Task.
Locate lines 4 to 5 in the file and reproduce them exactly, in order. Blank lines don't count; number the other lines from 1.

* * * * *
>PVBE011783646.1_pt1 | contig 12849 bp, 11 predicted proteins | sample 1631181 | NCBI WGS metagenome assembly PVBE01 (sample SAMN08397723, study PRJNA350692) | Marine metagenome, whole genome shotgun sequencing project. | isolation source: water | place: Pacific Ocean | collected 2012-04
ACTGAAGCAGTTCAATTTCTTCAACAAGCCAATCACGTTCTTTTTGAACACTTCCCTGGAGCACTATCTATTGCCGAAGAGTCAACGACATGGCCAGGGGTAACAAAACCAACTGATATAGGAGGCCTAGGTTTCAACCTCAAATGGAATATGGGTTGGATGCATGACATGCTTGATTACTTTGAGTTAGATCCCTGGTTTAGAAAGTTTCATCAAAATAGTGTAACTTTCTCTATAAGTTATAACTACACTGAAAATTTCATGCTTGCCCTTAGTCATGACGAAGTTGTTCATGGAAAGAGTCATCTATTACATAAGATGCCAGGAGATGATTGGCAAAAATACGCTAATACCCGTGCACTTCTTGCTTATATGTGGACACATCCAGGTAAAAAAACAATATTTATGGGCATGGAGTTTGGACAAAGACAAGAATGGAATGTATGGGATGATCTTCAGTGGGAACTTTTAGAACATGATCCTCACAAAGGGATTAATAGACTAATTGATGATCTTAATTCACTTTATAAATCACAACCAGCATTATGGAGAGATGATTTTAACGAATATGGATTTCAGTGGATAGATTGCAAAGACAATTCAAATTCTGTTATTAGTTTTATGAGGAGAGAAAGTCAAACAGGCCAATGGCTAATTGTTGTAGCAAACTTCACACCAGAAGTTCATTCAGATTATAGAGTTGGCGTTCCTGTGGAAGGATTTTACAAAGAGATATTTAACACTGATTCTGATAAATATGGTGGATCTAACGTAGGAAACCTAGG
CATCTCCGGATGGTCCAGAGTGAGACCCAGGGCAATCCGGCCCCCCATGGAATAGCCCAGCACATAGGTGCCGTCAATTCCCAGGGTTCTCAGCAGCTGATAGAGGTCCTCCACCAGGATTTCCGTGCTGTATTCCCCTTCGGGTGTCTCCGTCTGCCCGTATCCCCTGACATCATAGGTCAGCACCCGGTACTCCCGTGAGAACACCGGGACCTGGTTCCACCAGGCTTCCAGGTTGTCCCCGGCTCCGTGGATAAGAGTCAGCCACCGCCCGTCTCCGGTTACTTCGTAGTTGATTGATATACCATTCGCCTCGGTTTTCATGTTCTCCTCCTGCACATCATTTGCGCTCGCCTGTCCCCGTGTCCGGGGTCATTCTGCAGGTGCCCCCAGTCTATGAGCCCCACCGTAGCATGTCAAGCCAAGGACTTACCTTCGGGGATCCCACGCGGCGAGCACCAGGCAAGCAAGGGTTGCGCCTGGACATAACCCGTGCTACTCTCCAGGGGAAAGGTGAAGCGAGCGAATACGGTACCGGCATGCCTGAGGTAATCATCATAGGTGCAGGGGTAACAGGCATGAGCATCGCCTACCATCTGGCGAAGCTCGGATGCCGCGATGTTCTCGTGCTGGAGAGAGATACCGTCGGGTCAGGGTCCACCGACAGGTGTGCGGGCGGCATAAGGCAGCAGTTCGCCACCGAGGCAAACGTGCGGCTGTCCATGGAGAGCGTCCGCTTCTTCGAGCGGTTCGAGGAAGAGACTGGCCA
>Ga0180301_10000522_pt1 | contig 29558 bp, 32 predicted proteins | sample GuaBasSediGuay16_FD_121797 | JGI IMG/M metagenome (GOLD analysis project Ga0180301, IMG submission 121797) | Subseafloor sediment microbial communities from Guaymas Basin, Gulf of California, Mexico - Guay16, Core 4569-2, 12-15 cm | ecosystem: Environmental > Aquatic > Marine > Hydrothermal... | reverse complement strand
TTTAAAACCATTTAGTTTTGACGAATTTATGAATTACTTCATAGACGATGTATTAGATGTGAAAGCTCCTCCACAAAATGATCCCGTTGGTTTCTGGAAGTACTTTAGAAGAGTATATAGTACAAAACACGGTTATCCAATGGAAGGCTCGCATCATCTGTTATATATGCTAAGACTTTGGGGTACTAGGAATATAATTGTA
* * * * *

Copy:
>Ga0180301_10000522_pt1 | contig 29558 bp, 32 predicted proteins | sample GuaBasSediGuay16_FD_121797 | JGI IMG/M metagenome (GOLD analysis project Ga0180301, IMG submission 121797) | Subseafloor sediment microbial communities from Guaymas Basin, Gulf of California, Mexico - Guay16, Core 4569-2, 12-15 cm | ecosystem: Environmental > Aquatic > Marine > Hydrothermal... | reverse complement strand
TTTAAAACCATTTAGTTTTGACGAATTTATGAATTACTTCATAGACGATGTATTAGATGTGAAAGCTCCTCCACAAAATGATCCCGTTGGTTTCTGGAAGTACTTTAGAAGAGTATATAGTACAAAACACGGTTATCCAATGGAAGGCTCGCATCATCTGTTATATATGCTAAGACTTTGGGGTACTAGGAATATAATTGTA